Inventing For Dummies
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For many crafty Etsy types, the idea of writing anything — let alone a piece about themselves — is about as enticing as spelunking in Yucca Mountain. But a succinct, clever, well-written bio, or shop story — both the one that appears in your public profile and the one on your About page — is essential to the success of your Etsy shop. Why? Lots of reasons. Here are just two:

  • Your bio enables buyers to see who they’re buying from. Through your bio, you become a bona-fide human being in your buyers’ eyes.

  • Your bio lets you toot your own horn a bit. Maybe your work has been recognized in some way. Or maybe you studied your craft at the most prestigious school around. If so, you want to make sure that everyone who visits your shop knows about it!

Start with a few essential questions

If writing your bio seems a bit daunting, don’t freak out. Writing your bio is a process, just like anything else. It starts with writing down answers to a few key questions:

  • Who are you?

  • What’s your educational and/or artistic background?

  • What do you make? Do you have a signature product? If so, what’s the story behind that product?

  • What do you enjoy most about making the things you sell?

  • What are your hobbies?

  • What are you passionate about?

  • Who or what inspires you?

Armed with your answers, you’re ready to write the first draft of your bio. Notice the words “first draft.” That’s code for “Don’t try to be perfect right out of the gate.” For now, just put your pen to paper (or your fingers to keyboard) and see what comes out. The idea is to tell buyers a little bit about yourself, your business, and the products you sell.

Some people write their bios in first person, while others opt for third person. Our view? Unless you’re the queen or you play in the NBA, stick with first person.

Tweaking your first draft

With your first draft complete, it’s time to tinker and tweak. As you do, try incorporating some or all of these tips:

  • Say hello. If you were the proprietor of a real-world boutique, you’d certainly greet customers as they entered your store. Do the same for folks visiting your Etsy shop. While you’re at it, thank them for stopping by. It’s just good manners.

  • Start strong. The first few pages of a novel need to grab readers by the throat and shake them until their lunch money falls out of their pockets (figuratively speaking). Likewise, the first paragraph of your Etsy bio needs to seize buyers by the eyeballs to convince them to read on.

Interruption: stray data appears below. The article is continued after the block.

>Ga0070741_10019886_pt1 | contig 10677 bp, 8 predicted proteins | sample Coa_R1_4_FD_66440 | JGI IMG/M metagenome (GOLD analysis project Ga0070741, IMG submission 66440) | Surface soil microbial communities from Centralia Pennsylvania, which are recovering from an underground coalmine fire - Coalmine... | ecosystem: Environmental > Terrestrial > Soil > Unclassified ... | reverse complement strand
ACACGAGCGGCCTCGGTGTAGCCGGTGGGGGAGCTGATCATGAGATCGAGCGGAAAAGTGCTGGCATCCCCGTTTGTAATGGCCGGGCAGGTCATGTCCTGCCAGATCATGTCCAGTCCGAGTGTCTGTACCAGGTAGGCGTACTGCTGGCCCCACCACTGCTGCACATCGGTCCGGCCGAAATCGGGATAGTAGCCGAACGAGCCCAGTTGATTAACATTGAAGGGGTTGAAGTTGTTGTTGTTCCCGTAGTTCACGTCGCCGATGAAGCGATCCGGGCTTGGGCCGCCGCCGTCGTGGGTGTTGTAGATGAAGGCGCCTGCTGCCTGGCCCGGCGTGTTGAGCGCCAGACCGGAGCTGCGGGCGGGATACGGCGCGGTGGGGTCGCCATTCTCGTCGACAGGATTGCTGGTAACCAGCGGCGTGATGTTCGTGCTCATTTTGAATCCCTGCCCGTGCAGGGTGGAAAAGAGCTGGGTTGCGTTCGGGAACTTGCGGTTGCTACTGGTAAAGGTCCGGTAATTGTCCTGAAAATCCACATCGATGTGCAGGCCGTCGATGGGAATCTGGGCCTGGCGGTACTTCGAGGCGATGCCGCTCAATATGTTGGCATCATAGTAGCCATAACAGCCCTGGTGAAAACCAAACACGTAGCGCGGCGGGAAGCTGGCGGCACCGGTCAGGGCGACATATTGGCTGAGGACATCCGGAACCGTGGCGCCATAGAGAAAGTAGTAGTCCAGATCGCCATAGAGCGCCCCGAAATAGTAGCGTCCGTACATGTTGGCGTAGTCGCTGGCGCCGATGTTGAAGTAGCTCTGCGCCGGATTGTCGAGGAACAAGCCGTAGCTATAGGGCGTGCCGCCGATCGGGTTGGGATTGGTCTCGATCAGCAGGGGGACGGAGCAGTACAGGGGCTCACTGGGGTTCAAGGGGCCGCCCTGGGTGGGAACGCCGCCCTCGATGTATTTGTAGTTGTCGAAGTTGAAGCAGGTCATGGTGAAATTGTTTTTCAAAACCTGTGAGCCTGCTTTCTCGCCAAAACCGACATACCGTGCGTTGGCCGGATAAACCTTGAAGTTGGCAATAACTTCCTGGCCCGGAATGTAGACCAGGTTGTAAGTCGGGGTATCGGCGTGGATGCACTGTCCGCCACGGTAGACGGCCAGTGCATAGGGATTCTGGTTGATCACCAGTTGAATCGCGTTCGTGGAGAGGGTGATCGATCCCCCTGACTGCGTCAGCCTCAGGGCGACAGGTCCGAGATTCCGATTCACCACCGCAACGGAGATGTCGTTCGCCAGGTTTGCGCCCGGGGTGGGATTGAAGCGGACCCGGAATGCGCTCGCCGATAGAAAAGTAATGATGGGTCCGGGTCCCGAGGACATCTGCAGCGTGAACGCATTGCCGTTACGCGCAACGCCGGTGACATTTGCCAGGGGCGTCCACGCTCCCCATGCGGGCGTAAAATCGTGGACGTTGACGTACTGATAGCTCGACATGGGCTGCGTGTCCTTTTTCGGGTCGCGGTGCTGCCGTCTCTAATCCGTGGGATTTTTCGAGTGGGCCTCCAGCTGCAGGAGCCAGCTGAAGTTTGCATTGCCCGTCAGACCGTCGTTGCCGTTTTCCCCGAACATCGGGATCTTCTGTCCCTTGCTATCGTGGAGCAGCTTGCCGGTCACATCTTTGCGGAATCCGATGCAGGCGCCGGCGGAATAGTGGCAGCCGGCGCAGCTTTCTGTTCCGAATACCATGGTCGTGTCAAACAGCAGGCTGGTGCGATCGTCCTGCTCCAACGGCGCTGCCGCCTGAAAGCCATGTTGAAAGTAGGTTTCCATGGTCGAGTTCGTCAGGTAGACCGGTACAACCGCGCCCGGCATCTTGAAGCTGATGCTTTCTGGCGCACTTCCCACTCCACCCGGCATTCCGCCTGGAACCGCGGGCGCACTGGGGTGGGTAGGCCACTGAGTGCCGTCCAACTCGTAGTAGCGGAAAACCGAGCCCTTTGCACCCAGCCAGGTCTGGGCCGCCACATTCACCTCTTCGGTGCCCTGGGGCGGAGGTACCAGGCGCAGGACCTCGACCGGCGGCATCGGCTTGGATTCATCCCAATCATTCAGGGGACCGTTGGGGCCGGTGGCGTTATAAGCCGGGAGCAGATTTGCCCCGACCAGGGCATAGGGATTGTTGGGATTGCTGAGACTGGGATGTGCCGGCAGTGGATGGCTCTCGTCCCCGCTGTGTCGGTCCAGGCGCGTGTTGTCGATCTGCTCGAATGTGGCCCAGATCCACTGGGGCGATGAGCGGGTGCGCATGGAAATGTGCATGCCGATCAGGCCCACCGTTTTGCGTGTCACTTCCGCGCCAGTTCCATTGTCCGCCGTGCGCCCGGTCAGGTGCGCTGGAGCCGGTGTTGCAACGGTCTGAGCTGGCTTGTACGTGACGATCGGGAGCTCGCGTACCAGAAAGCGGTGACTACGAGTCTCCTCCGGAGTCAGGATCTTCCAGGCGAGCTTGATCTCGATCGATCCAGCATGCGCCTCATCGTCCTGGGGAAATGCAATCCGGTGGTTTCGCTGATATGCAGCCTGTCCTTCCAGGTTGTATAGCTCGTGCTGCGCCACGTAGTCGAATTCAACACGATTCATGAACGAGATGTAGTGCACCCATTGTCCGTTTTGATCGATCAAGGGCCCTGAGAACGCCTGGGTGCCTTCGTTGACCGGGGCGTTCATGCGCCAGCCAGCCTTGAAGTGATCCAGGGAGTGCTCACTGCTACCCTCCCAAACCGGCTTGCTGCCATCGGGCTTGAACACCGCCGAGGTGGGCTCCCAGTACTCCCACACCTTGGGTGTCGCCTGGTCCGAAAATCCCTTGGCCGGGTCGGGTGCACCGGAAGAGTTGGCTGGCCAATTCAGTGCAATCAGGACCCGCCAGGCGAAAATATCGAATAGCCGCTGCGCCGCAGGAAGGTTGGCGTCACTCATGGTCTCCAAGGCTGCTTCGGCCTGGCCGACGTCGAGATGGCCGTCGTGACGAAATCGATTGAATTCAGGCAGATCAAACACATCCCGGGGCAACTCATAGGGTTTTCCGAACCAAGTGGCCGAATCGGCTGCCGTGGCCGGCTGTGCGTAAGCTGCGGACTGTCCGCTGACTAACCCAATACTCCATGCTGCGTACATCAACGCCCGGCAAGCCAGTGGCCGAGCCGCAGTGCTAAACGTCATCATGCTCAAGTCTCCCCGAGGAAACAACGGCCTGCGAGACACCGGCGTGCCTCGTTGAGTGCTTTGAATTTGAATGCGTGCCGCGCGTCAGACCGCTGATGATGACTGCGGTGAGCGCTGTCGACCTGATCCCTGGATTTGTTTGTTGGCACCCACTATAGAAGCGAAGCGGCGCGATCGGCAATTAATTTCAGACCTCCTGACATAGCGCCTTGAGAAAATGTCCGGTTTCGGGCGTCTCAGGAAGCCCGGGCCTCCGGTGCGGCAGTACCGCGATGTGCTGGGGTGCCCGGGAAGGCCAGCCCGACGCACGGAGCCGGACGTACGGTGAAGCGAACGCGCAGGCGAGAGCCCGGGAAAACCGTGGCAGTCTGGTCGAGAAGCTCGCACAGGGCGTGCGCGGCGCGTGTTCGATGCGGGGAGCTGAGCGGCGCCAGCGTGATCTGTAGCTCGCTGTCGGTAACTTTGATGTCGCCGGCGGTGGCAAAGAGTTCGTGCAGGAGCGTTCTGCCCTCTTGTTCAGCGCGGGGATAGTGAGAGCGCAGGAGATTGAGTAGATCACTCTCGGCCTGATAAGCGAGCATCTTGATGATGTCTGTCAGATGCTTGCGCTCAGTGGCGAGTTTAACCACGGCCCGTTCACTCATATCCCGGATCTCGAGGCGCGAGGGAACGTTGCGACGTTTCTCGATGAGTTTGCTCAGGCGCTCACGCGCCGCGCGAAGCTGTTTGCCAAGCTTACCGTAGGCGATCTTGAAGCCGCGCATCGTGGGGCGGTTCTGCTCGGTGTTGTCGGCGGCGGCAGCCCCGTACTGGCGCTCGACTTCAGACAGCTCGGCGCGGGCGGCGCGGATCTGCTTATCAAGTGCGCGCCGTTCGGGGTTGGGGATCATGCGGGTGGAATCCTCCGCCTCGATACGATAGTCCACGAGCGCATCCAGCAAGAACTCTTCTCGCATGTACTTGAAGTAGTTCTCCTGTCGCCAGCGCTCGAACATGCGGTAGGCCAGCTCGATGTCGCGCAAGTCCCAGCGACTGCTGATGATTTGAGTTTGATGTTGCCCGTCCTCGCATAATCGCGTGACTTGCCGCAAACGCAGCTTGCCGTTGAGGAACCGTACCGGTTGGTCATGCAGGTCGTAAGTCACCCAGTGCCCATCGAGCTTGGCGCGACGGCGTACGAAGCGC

• Be friendly and approachable. This strategy will yield substantially better results than taking the opposite tack — being rude and inaccessible. Also, a little bit of humor can go a long way.

  • Tell a story. An anecdote about how your business started or a story about the spark behind your store name may be just the thing to pull a buyer in.

  • Go the fictional route. If it’s true that all fiction is autobiographical, why not opt for a clever fictional “bio”?

  • Keep it short. It’s your Etsy bio, not War and Peace. A few short paragraphs will do.

  • Break your information into sections. For most people, reading large blocks of text is about as appealing as chewing gum pried off the floor of a subway car. If your bio is running a little long, people perusing it will appreciate your use of sections, with titles, to break up your information.

  • Proofread. Before you post your bio, triple-check it to make sure that it doesn’t contain any spelling or grammatical errors. Better yet, ask your English-major friend to check it for you.

  • Be professional…sort of. No, you don’t have to wear pin-striped suits and practical pumps and drive a no-nonsense four-door sedan. But you do need to project an air of competence — even if your shop is all about fun. That being said, the tone of your bio needs to match the tone of your shop and products. If your business is about whimsy, a stuffy bio just won’t do!

Add a few extras

In addition to sharing your story with readers, you can use your bio to include the following information:

  • Press clippings: If you or your business has garnered a nod in the media, don’t hesitate to provide a link to the story in your bio. Just don’t go too crazy with the clippings. Having links to more than a few may make your shop seem more corporate than co-op.

  • Product info: If you find yourself answering the same question about one of your products over and over again, consider spelling out the information in your bio.

  • Disclaimer: If your product merits a disclaimer, you can include it in your bio. For example, if you sell vintage items, you may want to include a disclaimer indicating that your goodies are old and used. If you sell, say, copper jewelry, you can mention in your disclaimer that your pieces may turn people’s skin green.

  • Charitable giving: Many Etsy sellers donate a portion of their take to charity. If you’re one such seller, you can indicate that in your bio. (Note that charitable listings and shops are subject to a few rules.)

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